In this tutorial you wil learn how to mount VM partitions within a disk image. If you use virtualisation technologies, such as KVM or XEN, there will be occasions where you need to access the data within a partition, in particular when the disk image has been partitioned by an OS installer such as Debian.

A good example of when this might be neccessary is if a VM (Virtual Machine) cannot boot and you need to access the data.


  • You will need root access to the Linux distribution
  • You will need a disk image that is not in use or can be mounted.

Before you begin

For this tutorial, we will be using Debian 11, you can use other versions of Linux such as CentOS or AlmaLinux. If you require a server for testing, please visit our website.

Create A Disk Image

For our tutorial we will now create a new disk image to demonstrate the process of how to create disk image file, then to mount it and create an empty file within the image.

Change to a directory that has disk space available, for example /home.

Next create the disk image by running the following command:

dd if=/dev/zero of=mydisk.img bs=1024k count=0 seek=5000

You should now have a disk image called mydisk.img which is 5GB in size.

Now we can format the volume by running the following command:

mkfs.ext4 mydisk.img

We can now easily mount this volume to a mount point and create files. To do this run the following command:

mount -o loop mydisk.img /mnt/

If we now change to the mount point directory, we can create an empty file:

touch myfile

We can now view the new file within the new disk image

ls -la

As you can see, this is a simple process, the disk image is created, we have mounted the disk image and created an empty file.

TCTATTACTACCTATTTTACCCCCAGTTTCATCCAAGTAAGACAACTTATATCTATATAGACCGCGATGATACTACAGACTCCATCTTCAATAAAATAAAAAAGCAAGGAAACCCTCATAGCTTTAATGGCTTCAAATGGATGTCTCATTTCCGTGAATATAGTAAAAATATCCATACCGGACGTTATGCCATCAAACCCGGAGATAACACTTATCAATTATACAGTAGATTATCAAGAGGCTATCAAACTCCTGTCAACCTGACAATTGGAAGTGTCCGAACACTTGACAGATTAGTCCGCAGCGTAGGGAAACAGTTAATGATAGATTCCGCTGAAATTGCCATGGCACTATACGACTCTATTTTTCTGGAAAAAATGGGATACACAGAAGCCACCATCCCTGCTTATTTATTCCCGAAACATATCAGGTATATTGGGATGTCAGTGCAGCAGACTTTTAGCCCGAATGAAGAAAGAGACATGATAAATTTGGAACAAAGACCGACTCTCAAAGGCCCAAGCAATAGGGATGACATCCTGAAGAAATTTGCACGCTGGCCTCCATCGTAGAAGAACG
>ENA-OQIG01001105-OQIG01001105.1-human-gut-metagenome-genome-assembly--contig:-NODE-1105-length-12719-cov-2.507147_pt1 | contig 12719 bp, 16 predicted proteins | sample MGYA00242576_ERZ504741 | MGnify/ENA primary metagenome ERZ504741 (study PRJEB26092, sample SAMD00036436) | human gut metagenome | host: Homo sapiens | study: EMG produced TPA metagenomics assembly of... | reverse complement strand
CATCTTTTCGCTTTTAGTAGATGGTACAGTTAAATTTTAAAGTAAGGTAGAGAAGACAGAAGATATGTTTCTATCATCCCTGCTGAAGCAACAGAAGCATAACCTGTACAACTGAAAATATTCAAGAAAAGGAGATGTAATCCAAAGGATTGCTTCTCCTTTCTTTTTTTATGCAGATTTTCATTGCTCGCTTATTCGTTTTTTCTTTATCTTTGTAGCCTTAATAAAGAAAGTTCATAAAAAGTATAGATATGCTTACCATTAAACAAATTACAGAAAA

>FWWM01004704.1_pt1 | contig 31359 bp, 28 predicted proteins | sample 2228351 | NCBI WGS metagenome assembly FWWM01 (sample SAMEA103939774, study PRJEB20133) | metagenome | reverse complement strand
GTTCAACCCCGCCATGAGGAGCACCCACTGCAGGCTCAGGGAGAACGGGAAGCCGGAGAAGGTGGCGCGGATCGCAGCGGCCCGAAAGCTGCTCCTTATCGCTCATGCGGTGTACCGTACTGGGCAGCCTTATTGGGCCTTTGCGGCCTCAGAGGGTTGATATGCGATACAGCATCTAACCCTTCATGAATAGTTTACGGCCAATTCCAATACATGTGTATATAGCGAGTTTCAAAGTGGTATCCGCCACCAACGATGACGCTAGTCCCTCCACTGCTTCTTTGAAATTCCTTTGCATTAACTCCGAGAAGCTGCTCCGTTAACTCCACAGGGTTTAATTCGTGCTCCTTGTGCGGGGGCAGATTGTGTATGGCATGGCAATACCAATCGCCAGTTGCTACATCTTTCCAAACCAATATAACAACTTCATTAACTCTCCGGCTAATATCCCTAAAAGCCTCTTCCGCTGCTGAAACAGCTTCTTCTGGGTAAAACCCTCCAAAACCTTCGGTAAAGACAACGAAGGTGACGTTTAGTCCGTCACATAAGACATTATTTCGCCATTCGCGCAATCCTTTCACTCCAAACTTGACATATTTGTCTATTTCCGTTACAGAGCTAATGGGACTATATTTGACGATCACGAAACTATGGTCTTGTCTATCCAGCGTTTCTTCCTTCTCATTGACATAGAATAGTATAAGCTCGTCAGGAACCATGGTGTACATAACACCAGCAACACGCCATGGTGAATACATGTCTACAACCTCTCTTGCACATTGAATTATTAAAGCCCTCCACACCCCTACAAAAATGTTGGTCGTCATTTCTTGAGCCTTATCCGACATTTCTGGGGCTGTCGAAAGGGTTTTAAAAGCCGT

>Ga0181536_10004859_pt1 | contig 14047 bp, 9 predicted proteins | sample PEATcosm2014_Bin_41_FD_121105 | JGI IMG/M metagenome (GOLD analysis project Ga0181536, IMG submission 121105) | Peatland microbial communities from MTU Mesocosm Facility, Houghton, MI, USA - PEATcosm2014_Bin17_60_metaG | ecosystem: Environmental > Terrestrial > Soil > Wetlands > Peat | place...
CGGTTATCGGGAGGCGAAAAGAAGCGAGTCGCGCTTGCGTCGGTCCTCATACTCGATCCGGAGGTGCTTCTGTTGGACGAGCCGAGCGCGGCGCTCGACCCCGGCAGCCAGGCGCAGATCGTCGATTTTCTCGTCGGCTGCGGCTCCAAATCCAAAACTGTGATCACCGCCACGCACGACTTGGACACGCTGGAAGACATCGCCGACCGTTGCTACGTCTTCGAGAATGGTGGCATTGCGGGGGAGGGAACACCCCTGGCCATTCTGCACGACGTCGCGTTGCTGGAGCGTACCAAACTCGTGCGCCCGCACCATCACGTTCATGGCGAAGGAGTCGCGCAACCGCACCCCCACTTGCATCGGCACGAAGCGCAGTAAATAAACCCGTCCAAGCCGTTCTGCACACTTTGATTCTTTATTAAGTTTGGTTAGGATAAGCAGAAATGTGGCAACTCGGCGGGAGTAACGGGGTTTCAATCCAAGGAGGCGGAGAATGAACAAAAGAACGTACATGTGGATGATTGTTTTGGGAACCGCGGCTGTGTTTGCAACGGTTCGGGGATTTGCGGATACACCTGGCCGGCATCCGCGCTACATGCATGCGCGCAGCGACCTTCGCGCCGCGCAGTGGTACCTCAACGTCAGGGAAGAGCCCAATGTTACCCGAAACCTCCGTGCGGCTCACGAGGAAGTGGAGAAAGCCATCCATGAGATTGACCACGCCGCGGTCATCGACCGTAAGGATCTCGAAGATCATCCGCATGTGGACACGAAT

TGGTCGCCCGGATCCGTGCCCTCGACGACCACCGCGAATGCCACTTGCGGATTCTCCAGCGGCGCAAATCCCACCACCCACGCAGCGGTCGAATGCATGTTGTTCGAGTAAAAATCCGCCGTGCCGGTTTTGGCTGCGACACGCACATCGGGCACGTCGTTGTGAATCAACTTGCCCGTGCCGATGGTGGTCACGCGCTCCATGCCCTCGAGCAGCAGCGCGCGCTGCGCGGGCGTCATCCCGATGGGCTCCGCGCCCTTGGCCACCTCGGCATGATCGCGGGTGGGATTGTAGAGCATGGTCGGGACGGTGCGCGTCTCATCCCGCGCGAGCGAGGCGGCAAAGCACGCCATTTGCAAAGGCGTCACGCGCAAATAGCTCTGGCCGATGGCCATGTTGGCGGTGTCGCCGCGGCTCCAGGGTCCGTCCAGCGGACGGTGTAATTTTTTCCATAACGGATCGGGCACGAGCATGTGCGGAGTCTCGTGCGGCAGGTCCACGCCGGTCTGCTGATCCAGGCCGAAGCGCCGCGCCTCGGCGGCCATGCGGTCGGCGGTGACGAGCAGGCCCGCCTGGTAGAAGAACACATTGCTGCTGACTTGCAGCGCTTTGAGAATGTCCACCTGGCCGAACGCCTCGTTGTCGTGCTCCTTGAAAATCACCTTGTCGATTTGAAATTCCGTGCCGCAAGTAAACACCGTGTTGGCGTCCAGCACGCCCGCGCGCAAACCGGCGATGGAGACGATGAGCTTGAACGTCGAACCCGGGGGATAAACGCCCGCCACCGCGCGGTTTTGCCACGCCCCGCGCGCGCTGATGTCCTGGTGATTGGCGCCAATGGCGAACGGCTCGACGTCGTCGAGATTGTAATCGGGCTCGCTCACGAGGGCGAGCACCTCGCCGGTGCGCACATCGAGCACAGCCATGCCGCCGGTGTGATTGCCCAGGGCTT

When using VM creation tools such as bootstrap from the main hypervisor, this is the normal process for mounting the disk image, the partition is create by the hypervisor and is accessible.

Mounting HVM Disk Images

The problem comes when you create a new HVM and the OS installer is run from an ISO or net install. The installer will usually create multiple partitions within the image, therefore when you attempt to mount the disk from the hypervisor, it will not work.

mount -o loop mydisk.img /mnt/disk1: you must specify the filesystem type

We can examine the file further by running the following command:

fdisk -lu mydisk.img

This gives us an output of

You must set cylinders.
You can do this from the extra functions menu.

Disk hda: 0 MB, 0 bytes
255 heads, 63 sectors/track, 0 cylinders, total 0 sectors
Units = sectors of 1 * 512 = 512 bytes

Device Boot      Start         End      Blocks   Id  System
  centos.img   *     1060290    17848214     8393962+  83  Linux
Partition 1 has different physical/logical endings:
     phys=(1023, 254, 63) logical=(1110, 254, 63)
  hda2        17848215    20964824     1558305   83  Linux
Partition 2 has different physical/logical beginnings (non-Linux?):
     phys=(1023, 254, 63) logical=(1111, 0, 1)
Partition 2 has different physical/logical endings:
     phys=(1023, 254, 63) logical=(1304, 254, 63)

The ‘u’ flag inside fdisk tells us the partition table sizes in sectors rather than cylinders.  From here we will need this information so we can calculate the correct offset.

Calculate the Offset in “Bytes”

In order to mount the two partitions from the image, we need to know the starting Byte from where each partition starts.

To calculate this offset, we have to mulitply start_sector * sector_byte_size. So for Partition 1 we have (1060290 * 512) = 542868480 and for Partition 2 we have (17848215 * 512) = 9138286080.

With is information we can now mount each partition to a mount point on our main host.

First we will create 2 new mount point directories by running the following commands:

mkdir /mnt/partition1
mkdir /mnt/partition2

Next, lets now mount the disk image paritions by using the information we gathered from the fdisk output and the calculation by running the following commands:

mount -o loop,offset=542868480 mydisk.img /mnt/partition1
mount -o loop,offset=9138286080 mydisk.img /mnt/partition2

As you can see, the partitions mounted successfully.

We can now change into each mount point directory and view files within the disk image.

You have now learned how to mount VM partitions within a disk image. Caution should be taken when carrying out these steps as data could be lost if you incorrectly mount the partition.

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